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Newcastle’s Chit Chat remembers Michael Gudinski


Aussie music icon Michael Gudinski touched the lives of many during his 68 years on the planet, including Newcastle’s Glenn Dormand.

So when the world woke to the news of Gudinski’s passing on the morning of Tuesday 2 March, Dormand, like many others, felt an instant sense of loss.

Roadies lined the street during the funeral service of Australian music promoter Michael Gudinski, on March 10, 2021 in Melbourne. Photo: Getty Images

“When I first heard the news I was shocked,” he said.

“I’ve got a lot of friends in the [music] industry and we all just rang each other.

“It was really strange, a bit surreal.

“I think it was because he [Gudinski] was such a connector of people; you just wanted to connect with the people who knew him, as though that would make sense of it all somehow.”

Dormand, better known as Chit Chat Von Loopin Stab, is a songwriter, musician, record producer, radio announcer, TV presenter and filmmaker based in Newcastle.

Renowned for his role as one of the founding members of the band Machine Gun Fellatio, which formed in 1996 and played at large festivals including Big Day Out, St Kilda Festival and Livid, calling it a day in 2005.

Dormand’s latest venture has been partnering with fellow filmmaker Tony Whittaker to produce a set of a dozen short films documenting the history of Newcastle entitled ‘Stories of our Town’

Glenn Dormand and Michael Gudinski after Dormand’s band Machine Gun Fellatio won gold for its debut album Bring It On.

Dormand says he first met Gudinski more than 20 years ago.

The Melbourne-based businessman was the founder of Mushroom Group. 

He is famed for kickstarting the careers of music greats including Kylie Minogue, Jimmy Barnes, Skyhooks, Split Enz, Yothu Yindi and Archie Roach.

“Gudinski signed me when I was a songwriter,” Dormand said.

“That was wild, I mean it was Michael Gudinski and he loved my songwriting! 

“I was invited to his home in Mount Macedon (Victoria), and that whole experience was amazing.

“He’d fly in other songwriters and he’d sit us all in a room and we’d write a song.

“It was all about creating new songs and some of those songs ended up on our records.”

Respect is a term Dormand believes should be synonymous with Gudinski.

“He might have been the head of the company but he connected with everyone,” he said.

“He treated people with respect.

“There is no single person that has done more for Australian music.”

Gudinski had a genuine love of the industry, Dormand says.

“He was all about enabling the artist,” he added.

“He will be sadly missed because it is so rare to have the head of a record company and a film company that fights for artists.

“There’s a Charlton Heston quote, it’s about the film industry but it’s relevant to the music industry, too.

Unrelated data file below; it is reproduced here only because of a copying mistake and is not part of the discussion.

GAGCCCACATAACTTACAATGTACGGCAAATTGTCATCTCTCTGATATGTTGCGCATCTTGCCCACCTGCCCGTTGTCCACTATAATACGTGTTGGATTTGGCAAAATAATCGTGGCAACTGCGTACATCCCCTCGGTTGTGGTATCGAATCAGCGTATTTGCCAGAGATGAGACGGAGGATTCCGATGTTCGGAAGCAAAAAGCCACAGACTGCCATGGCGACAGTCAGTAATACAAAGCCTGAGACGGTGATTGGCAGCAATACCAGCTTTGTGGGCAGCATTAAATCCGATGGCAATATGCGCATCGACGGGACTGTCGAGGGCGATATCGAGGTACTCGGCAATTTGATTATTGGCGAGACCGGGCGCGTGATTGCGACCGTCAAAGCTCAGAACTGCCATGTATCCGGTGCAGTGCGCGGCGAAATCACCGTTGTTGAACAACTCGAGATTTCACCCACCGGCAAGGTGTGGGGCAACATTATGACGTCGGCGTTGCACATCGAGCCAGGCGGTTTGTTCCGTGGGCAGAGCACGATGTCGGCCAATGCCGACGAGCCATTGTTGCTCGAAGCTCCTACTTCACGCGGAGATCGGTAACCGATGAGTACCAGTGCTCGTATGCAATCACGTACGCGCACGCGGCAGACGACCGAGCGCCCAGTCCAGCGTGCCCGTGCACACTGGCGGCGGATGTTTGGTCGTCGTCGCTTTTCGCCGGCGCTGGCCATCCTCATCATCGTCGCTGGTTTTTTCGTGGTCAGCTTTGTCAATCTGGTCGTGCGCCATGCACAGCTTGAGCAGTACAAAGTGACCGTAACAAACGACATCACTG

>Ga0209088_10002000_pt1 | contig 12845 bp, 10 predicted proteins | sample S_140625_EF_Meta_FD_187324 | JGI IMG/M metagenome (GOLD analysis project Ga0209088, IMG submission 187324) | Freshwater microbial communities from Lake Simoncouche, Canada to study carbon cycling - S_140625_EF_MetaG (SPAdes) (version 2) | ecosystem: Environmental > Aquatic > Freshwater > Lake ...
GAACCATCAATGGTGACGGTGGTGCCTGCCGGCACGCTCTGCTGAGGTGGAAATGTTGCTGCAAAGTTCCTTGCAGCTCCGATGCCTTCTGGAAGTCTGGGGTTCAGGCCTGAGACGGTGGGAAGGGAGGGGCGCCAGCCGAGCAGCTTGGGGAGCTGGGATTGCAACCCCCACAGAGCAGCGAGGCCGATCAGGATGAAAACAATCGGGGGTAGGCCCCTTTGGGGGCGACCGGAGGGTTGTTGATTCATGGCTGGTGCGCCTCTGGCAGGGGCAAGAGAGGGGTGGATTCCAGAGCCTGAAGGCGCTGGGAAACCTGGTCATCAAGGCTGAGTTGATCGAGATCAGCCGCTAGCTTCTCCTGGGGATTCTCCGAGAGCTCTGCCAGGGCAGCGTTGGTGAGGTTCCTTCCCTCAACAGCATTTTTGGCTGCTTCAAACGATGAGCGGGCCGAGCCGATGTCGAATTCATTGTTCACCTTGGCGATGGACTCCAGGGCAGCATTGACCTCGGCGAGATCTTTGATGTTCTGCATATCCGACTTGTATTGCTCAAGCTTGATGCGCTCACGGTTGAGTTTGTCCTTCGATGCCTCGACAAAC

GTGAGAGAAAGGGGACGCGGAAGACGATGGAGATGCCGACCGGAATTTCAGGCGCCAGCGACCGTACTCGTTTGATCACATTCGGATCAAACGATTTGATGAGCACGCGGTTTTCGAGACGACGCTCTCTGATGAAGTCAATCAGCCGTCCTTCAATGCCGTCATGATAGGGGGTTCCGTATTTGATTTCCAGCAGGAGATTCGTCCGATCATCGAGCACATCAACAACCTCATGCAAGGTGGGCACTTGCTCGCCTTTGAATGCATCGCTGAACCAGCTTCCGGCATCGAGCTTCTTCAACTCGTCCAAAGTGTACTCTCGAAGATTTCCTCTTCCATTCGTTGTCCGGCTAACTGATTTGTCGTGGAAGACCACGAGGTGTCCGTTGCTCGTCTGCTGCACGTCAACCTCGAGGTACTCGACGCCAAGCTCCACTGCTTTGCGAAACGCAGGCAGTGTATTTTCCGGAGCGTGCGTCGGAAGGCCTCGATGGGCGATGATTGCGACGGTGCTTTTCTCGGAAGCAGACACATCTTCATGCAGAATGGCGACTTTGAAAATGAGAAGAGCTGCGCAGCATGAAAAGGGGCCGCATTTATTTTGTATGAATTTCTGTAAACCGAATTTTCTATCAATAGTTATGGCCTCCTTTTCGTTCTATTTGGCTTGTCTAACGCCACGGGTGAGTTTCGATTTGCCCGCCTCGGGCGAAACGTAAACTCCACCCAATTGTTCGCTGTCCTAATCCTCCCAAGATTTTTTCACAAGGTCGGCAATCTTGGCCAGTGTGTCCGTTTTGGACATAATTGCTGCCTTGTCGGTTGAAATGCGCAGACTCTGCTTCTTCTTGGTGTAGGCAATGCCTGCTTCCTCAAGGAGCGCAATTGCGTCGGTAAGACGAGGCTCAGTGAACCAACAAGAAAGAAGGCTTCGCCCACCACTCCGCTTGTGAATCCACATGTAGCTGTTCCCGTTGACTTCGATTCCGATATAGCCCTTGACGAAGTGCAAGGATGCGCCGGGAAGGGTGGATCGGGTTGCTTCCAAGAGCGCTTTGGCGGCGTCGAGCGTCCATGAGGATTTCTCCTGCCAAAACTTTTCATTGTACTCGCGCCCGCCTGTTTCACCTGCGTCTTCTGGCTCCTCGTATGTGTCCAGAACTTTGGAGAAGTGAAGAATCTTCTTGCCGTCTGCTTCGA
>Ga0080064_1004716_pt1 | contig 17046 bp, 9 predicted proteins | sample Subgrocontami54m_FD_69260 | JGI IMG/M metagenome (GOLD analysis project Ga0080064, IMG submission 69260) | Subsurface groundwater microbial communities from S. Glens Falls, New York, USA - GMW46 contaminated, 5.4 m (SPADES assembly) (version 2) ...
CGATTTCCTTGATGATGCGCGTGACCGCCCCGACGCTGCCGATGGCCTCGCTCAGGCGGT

” ‘The problem with the film industry is it’s an art revolving around a business and a business revolving around an art. This is the problem. They’re constantly two ideas that fight each other’. But it seemed to be okay to have both with Michael.”

A forward-thinker, Gudinski will forever be remembered as a trailblazer within the music industry Dormand says.

“When people in the industry get together they tend to talk about the good old days,” he explained.

“All he [Gudinski] ever wanted to talk about was his latest signing and his latest tour. It was the fact that he only looked forward that he was so successful I think.

“Pioneer is a word I’ve heard a lot, that’s what he was.”

Gudinski reportedly died in his sleep from a suspected heart attack.

He was 68 years old.

“People say he died young,” Dormand said. 

“He was wild, he was chaotic and I’m sure he didn’t sleep.

“He literally lived at least 10 lives in one.”

For all his business, Gudinski’s legacy is certain to include his charitable deeds, Dormand says, including his ability to pull together an event. 

“Gudinski led the charge on Sound Relief and WaveAid,” he told Newcastle Weekly

“They were massive charity events and he led the charge for both of them.

“He got bands to come and play, big, big names. He could just pull these things together.

“When we had all these bushfires and floods he immediately had everyone on speed dial. 

“It wouldn’t matter who he called, people would agree to help out straight away. Not many people have that refedex and that determination to want to help.”

And, to receive a phone call from the man with the legendary husky voice was an honour, Dormand admits, regardless of the hour.

When he was producing a documentary series entitled Great Music Cities of the World in 2012, Dormand was on the receiving end of one of those calls.

“It was the night the Melbourne episode aired,” he said.

“I was sitting on the couch at about 12 o’clock and my phone went with a private number. 

“It was Michael, with his gruff voice going Right, yes, I just watched Melbourne and I gotta say you nailed it‘. 

“He spent 15 minutes telling me all the great things that were in the show and then said ‘That’s all I got to say. Good night’ and hung up.

“It couldn’t have been a better compliment. I mean God could have called me up and it wouldn’t have felt as good.”

The last time Dormand spoke to Gudinski was 12 months ago after he’d sent a copy of his latest documentary ‘The Star Hotel’ to his former booking agent, whose office was next door to Gudinski’s in Melbourne.

“He called to say how much he loved the film but then Michael started yelling in the background. 

“I could hear this ‘Argh Chit Chat how’s it going?’, in his distinctive voice,” Dormand smiles.

“He will be missed.”

  • A state memorial service will take place for Michael Gudinski in Melbourne on Wednesday 24 March.

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